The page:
Biosimilars mean competition for biologic brands

Biosimilars/General | Posted 09/04/2010 post-comment0 Post your comment

The historic passage of two US healthcare reform bills on 21 March 2010, including a US Senate bill with an approval pathway for biosimilars, means biologic brands could see rivals replicate and market similar products, writes Mr Marc Iskowitz in Medical Marketing & Media. According to him, the new legislation, signed by US president Mr Barack Obama on 23 March 2010, lays out a series of requirements for the FDA to consider follow-on biologics (FOBs) applications.

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He reports that Mr Gil Bashe, Executive Vice President and Health Practice Director at PR firm Makovsky + Co, who chaired the Center for Business Intelligence (CBI)'s 4th Summit on Biosimilars and Follow-On Biologics held in Washington, DC, on 18-19 March 2010, said that biogenerics will be more like branded products than small-molecule generics. “People look at biosimilars and assume we're looking at a world of generics, and we're not.” According to him, biosimilars will create two realms of competition — the innovator competing to make its product better, and the biosimilar itself. New biologic products are protected by 12 years of exclusivity under the reform bill — far longer than the usual five years given to small-molecule players. After that, biosimilar competition should prompt innovators to maintain marketing, said Mr Bashe.

“Traditionally when a small-molecule product goes generic, a company ceases to support it; that won't happen here,” he said. Competitive forces may drive innovators to invest in more clinical trials, exploring the possibility of new indications.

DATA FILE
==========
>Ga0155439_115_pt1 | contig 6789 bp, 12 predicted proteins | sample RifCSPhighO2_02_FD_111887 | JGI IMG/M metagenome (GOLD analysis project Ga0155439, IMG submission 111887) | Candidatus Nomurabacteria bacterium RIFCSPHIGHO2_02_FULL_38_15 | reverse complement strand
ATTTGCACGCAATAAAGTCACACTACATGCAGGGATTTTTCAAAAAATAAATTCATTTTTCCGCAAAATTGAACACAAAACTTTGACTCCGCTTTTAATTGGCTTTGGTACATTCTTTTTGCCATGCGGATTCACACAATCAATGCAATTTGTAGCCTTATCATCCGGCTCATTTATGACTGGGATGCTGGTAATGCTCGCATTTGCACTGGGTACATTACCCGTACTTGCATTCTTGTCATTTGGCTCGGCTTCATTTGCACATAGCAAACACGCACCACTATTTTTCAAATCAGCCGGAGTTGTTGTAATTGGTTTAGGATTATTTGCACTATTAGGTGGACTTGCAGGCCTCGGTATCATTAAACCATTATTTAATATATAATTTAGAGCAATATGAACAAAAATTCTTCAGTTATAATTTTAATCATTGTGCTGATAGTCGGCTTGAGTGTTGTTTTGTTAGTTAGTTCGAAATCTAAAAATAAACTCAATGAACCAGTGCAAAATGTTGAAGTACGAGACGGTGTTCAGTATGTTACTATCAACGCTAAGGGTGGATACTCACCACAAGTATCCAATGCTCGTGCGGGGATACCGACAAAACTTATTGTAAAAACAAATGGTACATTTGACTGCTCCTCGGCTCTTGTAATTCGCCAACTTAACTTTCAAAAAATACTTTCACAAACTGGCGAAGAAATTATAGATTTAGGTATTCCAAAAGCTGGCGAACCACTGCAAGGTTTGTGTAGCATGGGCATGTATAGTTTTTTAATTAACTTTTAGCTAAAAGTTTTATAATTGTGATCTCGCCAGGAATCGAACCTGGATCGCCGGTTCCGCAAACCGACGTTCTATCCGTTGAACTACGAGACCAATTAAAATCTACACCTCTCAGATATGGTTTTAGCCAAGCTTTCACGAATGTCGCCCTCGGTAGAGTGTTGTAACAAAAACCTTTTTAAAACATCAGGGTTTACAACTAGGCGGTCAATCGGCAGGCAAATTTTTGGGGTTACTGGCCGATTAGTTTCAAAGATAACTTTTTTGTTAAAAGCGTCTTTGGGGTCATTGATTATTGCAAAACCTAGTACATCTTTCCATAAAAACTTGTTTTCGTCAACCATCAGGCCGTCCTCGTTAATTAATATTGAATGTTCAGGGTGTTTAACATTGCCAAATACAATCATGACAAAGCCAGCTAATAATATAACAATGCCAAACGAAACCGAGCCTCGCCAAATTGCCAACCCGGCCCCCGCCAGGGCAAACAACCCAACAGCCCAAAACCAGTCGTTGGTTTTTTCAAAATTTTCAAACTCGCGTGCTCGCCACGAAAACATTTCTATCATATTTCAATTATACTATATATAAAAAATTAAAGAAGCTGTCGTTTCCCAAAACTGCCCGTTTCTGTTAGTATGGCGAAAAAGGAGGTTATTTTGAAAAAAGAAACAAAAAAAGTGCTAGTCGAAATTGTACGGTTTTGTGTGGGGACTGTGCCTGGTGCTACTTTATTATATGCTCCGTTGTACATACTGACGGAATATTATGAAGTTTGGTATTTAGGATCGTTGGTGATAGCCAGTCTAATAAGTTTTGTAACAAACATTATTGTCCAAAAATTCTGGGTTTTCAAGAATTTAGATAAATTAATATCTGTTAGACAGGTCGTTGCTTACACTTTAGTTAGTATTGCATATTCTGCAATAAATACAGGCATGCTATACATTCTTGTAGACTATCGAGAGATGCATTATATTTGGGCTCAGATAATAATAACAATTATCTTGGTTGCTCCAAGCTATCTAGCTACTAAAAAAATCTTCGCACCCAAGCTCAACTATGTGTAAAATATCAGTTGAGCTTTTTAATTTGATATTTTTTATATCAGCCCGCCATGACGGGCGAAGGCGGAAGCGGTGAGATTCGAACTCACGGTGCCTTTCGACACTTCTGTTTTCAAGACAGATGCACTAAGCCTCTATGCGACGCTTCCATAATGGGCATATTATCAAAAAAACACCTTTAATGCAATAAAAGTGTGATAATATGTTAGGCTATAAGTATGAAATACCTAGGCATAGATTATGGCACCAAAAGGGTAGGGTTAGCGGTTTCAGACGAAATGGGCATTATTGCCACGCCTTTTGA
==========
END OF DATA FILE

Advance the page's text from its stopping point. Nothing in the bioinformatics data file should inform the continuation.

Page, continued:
Mr Marc Iskowitz points out that like the originator, biosimilars will involve a lot of infrastructure — regulatory, manufacturing, marketing and sales support. Advertising and medical education companies will need to help show physicians how these products are similar, but not bioequivalent to the original, a distinction that will take time to sink in.

As an example, he writes that when patents expire on brands like Merck's cholesterol pill Zocor, million-dollar advertising budgets usually fizzle as cheap generic competition takes over the market. Experts say the situation will be different once biologic brands face competition from FOBs in the US. However, far from sapping promotional dollars like small-molecule generics, biosimilars could spur marketing by makers of follow-on and original biologics alike.

“The model will be like branded to discounted-branded, rather than branded to generics”, noted Mr Bashe, adding that only a few biopharmaceutical players will be able to afford to enter the space.

As for potential biogenerics targets, products with a very good history of safety will be considered. “The key hurdle to entering this marketplace is physician confidence and safety”, he said.

The FDA has yet to flesh out an FOB approval process, including such details as whether new clinical trials will be needed.

Mr Bashe predicted that the US experience will be different, despite his belief that 1–4% market share will go to biosimilars in the first five years and 10–20% during the next five. He stressed that this is not a question of ‘erosion’ of the industry, but of ‘transformation’ of a ‘part’ of the industry.

Reference:

Marc Iskowitz. Biosimilars mean competition, not marketing oblivion, for biologic brands. Medical Marketing & Media. 2010 March 23.

Source: Medical Marketing & Media

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